Friday, June 14, 2002 | 8:41 a.m.
Jerry Fink's lounge column appears on Fridays. Reach him at firstname.lastname@example.org at (702) 259-4058.
For a while last weekend international singing legend Tom Jones was a lounge entertainer.
The lounge was at Manhattan of Las Vegas on East Flamingo Road. The occasion was a celebration of Jones' 62nd birthday.
Jones is in town through Wednesday, performing at MGM Grand's Hollywood Theatre. Fans pay about $80 to hear "The Voice" at MGM. They heard him for free at Manhattan.
Paul Mendoza, a friend of Jones' and owner of Manhattan, arranged the party that began at about 1 a.m. Sunday.
The place was packed with partiers who didn't mind staying up late to hear one of the best vocalists in the world. Jones' intense emotional renditions of such hits as "Delilah" and "I'll Never Love Again" should have earned him the title Prince of Wails.
Howie Gold (the lounge's resident entertainer) graciously conceded his spot in the limelight to Jones and a long list of entertainers on the starlit night.
Among the celebrities in the audience were Marlene Ricci and Jay (Neil Diamond) White, who have shows at Riviera's Le Bistro Theatre. Also on hand was Peter "Big Elvis" Vallee, who recently signed a year's contract to perform his weighty act at Barbary Coast.
After Jones finished his performance at MGM, he had dinner at Manhattan's restaurant with friends Clint Holmes (headliner at Harrah's) and singing impressionist Bob Anderson (starring in "The Main Event" at The Venetian).
While Jones dined, lounge patrons eagerly awaiting his appearance were treated to music by a mariachi band and a performance by vocalist/keyboardist Michael Shane.
Latina singing sensation Mariana G (her latest single is "Te Extrano") was the first to serenade Jones when he emerged from the dining room sometime after midnight. He was greeted by wild applause as he took a seat of honor at a table in front of a makeshift stage that covered the lounge's popular dance floor.
Violinist Olga Breeskin, a superstar in her native Mexico, seemed to enthrall Jones as he listened intently to her virtuoso violin performance. Breeskin co-stars with fiddle champion Johnny Potash in "Flying Fiddles" at the Fremont's new Aloha Cabaret.
Potash also portrays Charlie Daniels in "American Superstars" at Stratosphere. He joined Breeskin onstage during the early morning celebration.
Anderson and Holmes then took turns entertaining Jones and a crowd primed to party, Holmes with his signature jazz scat and Anderson with his singing impersonation of -- who else? -- Jones.
It took a little coaxing, but not a lot, to entice Jones to the stage. It was almost dawn. Some of the less-avid fans faded hours earlier and left. The many who remained were treated to a memorable performance, filled with electricity generated by a man who has been a sex symbol for four decades and who can still sing circles around performers half his age.
Watching the master perform in a simple lounge setting, sometimes with Holmes and Anderson as his backup singers, was an unforgettable experience.
Perhaps the evening was most memorable for Lorin Smith. The 50-year-old Las Vegas resident is a native of Wales. He grew up on Barry Island, about 20 miles from Jones' birthplace.
Smith has been an avid Jones fan most of his life, often singing "Green, Green Grass of Home" at parties. But he had never met his fellow countryman -- until Sunday morning in Manhattan's lounge, where he sat less than an arm's length from the artist.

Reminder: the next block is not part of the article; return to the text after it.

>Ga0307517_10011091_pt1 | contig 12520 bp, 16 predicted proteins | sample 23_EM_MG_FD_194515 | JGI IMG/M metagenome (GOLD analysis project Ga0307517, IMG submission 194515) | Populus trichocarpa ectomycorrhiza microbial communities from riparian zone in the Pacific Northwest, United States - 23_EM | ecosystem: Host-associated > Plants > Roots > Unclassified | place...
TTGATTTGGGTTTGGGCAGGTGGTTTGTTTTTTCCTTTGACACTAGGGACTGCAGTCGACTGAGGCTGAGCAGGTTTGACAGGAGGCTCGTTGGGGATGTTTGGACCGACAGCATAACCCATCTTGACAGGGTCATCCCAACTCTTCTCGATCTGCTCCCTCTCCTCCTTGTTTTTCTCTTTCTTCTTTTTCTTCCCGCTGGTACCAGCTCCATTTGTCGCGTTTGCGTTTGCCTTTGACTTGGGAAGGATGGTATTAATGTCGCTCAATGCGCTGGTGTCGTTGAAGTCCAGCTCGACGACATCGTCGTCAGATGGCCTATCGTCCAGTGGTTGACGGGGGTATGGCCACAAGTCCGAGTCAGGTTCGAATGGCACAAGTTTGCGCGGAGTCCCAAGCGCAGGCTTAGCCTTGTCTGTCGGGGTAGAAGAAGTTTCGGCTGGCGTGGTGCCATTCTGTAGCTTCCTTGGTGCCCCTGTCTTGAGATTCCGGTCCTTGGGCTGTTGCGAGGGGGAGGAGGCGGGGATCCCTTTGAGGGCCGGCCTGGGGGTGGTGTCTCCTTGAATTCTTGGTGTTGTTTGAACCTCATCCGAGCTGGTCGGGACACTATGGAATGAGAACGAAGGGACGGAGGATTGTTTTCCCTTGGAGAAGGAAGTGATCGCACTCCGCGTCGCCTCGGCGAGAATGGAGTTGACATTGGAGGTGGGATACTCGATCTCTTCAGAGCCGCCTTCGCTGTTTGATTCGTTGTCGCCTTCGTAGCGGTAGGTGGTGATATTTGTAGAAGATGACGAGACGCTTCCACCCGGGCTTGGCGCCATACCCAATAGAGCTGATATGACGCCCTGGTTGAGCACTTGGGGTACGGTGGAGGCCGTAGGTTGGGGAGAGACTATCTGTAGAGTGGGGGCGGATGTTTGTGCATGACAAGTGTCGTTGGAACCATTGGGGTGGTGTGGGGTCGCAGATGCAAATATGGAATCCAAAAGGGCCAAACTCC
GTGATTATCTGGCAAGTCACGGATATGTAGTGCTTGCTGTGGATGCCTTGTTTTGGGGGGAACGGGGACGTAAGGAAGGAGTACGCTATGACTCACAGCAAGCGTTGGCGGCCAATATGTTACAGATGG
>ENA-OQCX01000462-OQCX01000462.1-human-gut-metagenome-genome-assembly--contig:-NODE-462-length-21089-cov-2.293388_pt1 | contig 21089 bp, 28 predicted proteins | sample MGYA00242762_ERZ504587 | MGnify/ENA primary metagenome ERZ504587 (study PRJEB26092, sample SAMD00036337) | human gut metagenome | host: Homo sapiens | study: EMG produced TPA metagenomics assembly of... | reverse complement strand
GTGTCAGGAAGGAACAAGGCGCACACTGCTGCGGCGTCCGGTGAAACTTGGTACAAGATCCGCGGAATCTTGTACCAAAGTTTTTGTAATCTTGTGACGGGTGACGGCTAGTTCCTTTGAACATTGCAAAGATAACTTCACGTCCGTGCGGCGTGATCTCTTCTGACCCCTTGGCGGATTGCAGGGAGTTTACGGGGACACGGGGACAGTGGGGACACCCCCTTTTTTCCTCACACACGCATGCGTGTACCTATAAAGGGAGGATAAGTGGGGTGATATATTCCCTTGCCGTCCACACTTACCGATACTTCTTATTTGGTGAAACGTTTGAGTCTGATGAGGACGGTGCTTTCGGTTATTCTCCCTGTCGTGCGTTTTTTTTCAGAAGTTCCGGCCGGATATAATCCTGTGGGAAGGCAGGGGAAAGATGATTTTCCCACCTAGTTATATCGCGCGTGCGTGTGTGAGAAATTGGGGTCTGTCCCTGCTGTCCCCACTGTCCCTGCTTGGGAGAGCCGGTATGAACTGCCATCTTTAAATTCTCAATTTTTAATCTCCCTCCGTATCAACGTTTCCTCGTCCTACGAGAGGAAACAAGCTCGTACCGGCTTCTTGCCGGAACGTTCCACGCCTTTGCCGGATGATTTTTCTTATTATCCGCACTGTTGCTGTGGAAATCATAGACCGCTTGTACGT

Jones is still a remarkable vocalist. After 45 years in the business, his voice is as powerful and as expressive as it was in the '60s when he was turning out such gold records as "Help Yourself" and "Love Me Tonight."
One of the highlights of the evening, at least for me, was Anderson (in Jones' voice) joining Jones in a duet of the 1968 hit "I'll Never Fall in Love Again."
Jones performed about 10 songs, some of them from his lengthy repertoire ("What Am I Living For"), but many were ones he just enjoys singing (Jerry Lee Lewis' "Great Balls of Fire," Frank Sinatra's "Fly Me to the Moon" and Elvis Presley's "I'm All Shook Up").
For his final song, Jones chose "Green, Green Grass of Home." He dedicated it to Smith.
Smith beamed. He thought he had died and gone to Wales.
The entire room went along for the ride.
Blues guitarist/vocalist Deborah Coleman will be at Boulder Station's Railhead for the weekly Boulder Blues series Thursday. She will perform at 8 p.m. and 11 p.m. Coleman began playing with R&B and rock 'n' roll bands when she was 15. Six years later she attended a concert that featured Muddy Waters and John Lee Hooker and was bitten by the blues bug.
Big-band fans should check out Carl Ladico at the Italian American Club (2333 E. Sahara Ave.) 8:30 p.m. to 11 p.m. Thursdays.
Life of Brian: A couple of months ago Brian Duprey gave up his job as a pharmaceutical salesman in Rhode Island. He moved to Vegas to try to capitalize on the remarkable similarity between his singing voice and that of Frank Sinatra's. He performed a couple of times for free at Cappozzoli's Italian Restaurant and then was hired by Caesars Palace to appear at the Galleria Lounge. You can hear him there, at least through the end of this month.
Poppermost, a Las Vegas alternative pop/rock band, is putting the final touches on its first full-length CD. The group plans to host a CD release party at the Iowa Cafe on East Charleston Boulevard, 6:30 p.m. to 8 p.m., July 12.
Catch Larry G. Jones at Fitzgeralds lounge. Jones is a Danny Gans-like impersonator who one day should have a showroom.